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Goldman Sachs stock sinks to 4½-month low after rare earnings miss

Goldman Sachs stock fell to its lowest level in nearly five months Tuesday after the premiere Wall Street firm reported first-quarter earnings that missed on the top and bottom lines.

Here are some highlights of the earnings:

  • EPS of $5.15 a share vs. $5.31 a share expected by Thomson Reuters analysts' consensus.
  • Revenue of $8.026 billion vs. $8.446 billion expected by Thomson Reuters analysts' consensus.
  • Net revenues from bond, currency and commodities trading was little changed from the same period last year at $1.69 billion.
  • Equities trading revenue fell 6 percent year over year.

Heading into Tuesday's report, Goldman had topped Wall Street's earnings estimates 90 percent of the time when reporting quarterly results over its history as a public company, according to Bespoke Investment Group. The last time Goldman reported a miss on earnings per share was the fourth quarter of 2015.

Shares skidded 4.5 percent in the first hour of trading, falling to $216.02 at one point before regaining some lost ground. It was the lowest intraday price since it traded at 214.97 on Nov. 30. In anticipation of the earnings announcement Tuesday, the share price had gained more than 1 percent.

"The operating environment was mixed, with client activity challenged in certain market-making businesses and a more attractive backdrop for underwriting in our investment banking franchise," Chairman and CEO Lloyd C. Blankfein said in a release.

Goldman said "significantly" lower net revenues from commodities and currencies offset "significantly" higher net revenues in mortgage products. Stock trading revenue was hit by declines in commissions and fees, reflecting lower volumes in the U.S.

A jump in trading revenue boosted major bank earnings in the last few quarters and continued to help the earnings of Citigroup and JPMorgan Chase in the first quarter. Bank of America also reported earnings Tuesday, beating or meeting Wall Street expectations on almost every single metric.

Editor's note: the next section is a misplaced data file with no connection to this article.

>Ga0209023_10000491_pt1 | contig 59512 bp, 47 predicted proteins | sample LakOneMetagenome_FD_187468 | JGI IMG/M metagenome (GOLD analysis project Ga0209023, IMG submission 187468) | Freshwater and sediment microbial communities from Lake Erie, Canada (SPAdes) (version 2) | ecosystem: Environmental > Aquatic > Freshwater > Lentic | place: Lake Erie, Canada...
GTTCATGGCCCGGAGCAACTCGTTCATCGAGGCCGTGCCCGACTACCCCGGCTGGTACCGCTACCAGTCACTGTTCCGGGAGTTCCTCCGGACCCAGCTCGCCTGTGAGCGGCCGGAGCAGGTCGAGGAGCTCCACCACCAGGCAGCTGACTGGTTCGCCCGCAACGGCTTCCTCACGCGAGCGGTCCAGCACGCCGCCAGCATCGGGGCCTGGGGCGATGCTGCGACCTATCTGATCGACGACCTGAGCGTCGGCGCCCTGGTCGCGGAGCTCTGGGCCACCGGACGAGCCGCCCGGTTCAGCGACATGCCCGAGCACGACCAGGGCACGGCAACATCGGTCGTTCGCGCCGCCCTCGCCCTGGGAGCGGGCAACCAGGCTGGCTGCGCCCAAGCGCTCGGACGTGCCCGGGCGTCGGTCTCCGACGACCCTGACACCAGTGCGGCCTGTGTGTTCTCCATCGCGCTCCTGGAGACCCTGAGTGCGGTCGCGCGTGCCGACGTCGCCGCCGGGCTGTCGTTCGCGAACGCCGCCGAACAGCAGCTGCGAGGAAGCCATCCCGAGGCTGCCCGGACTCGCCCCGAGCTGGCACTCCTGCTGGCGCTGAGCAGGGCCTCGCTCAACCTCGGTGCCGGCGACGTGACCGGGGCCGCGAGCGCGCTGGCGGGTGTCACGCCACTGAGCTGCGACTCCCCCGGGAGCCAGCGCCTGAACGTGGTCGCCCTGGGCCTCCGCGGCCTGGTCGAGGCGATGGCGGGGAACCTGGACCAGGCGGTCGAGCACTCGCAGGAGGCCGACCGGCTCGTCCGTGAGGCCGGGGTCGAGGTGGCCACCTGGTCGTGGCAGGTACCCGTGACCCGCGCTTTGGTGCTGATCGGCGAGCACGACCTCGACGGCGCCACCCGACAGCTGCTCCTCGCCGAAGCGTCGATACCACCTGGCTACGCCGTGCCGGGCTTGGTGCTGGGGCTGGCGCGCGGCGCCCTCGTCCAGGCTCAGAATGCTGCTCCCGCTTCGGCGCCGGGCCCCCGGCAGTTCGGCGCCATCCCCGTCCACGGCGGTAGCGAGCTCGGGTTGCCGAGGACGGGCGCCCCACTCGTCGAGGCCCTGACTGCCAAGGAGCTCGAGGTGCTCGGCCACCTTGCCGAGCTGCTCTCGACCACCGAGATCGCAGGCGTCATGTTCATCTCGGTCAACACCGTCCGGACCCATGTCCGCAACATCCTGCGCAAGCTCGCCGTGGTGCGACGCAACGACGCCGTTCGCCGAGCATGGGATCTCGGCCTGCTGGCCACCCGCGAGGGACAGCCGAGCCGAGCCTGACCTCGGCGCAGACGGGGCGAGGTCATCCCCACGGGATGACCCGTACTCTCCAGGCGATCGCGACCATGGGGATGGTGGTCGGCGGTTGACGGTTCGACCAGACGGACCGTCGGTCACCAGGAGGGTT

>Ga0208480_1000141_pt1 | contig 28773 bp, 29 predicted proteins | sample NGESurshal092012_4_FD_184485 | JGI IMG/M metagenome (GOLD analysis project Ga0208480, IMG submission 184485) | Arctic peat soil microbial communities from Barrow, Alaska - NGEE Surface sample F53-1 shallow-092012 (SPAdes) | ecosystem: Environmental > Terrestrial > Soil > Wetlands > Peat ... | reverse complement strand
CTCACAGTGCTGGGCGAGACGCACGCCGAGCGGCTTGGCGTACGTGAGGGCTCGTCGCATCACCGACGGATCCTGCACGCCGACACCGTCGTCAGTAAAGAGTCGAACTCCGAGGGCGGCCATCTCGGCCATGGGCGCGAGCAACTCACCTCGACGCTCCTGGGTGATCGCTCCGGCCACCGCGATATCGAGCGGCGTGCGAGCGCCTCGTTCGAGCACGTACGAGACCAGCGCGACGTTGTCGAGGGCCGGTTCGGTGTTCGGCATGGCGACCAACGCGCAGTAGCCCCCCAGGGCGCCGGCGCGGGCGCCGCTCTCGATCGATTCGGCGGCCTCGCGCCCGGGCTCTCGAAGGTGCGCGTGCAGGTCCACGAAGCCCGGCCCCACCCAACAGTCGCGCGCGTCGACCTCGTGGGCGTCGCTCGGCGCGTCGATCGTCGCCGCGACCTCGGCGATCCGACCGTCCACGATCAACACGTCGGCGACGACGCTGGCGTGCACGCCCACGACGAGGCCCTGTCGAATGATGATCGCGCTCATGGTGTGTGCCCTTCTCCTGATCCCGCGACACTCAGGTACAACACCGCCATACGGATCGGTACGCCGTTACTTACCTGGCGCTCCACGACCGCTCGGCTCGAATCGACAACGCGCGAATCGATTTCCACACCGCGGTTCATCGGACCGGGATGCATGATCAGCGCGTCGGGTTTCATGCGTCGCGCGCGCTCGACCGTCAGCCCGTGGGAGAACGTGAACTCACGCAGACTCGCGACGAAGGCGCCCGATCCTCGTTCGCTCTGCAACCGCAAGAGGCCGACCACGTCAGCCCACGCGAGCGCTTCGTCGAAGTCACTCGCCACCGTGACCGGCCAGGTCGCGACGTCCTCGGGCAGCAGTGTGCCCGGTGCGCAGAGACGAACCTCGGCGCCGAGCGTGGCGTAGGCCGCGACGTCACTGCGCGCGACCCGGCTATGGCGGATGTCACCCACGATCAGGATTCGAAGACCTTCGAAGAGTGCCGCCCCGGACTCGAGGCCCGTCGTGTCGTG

"What we have is a contrast between Goldman being a broker-dealer that's kind of moved into being categorized as a bank, and Bank of America which is a traditional commercial bank which gets a lot more benefit from higher interest rates, especially on the short end of the curve," Marty Mosby, director of bank and equity strategies at Vining Sparks, said on CNBC's "Squawk Box."

Earlier this year, the U.S. 2-year Treasury yield hit fresh highs going back to the financial crisis, just ahead of the Federal Reserve's interest rate hike in March, the second in three months. Treasury yields have since fallen to lows not seen in at least a month as concerns about economic growth and supportive fiscal policy have increased.

Goldman said its net interest income fell 42 percent year on year. Bank of America said its net interest income rose 5 percent from the same quarter last year.

Goldman Sachs also announced the repurchase of an addition 50 million shares of common stock and raised its quarterly dividend to 75 cents from 65 cents per common share. The dividend will be paid on June 29 to common shareholders as of June 1.

Extended-hours performance of Goldman shares

Source: FactSet

Goldman said the Standardized Common Equity Tier 1 ratio — a measure of financial strength watched by regulators— fell to 14.2 percent in the first quarter, down from 14.5 percent in the fourth quarter of 2016.

For the first quarter of 2016, the financial giant reported diluted earnings per share of $2.68 on revenue of $6.34 billion.

The financial stocks have led the U.S. stock market rally since the presidential election, but have struggled more recently.

Goldman shares hit an all-time high in the first quarter and are up more than 30 percent since the election but were lower by a little more than 5 percent for the year, as of Monday's close.

— CNBC's Juan Aruego contributed to this report.

Watch: BAC's big beat over GS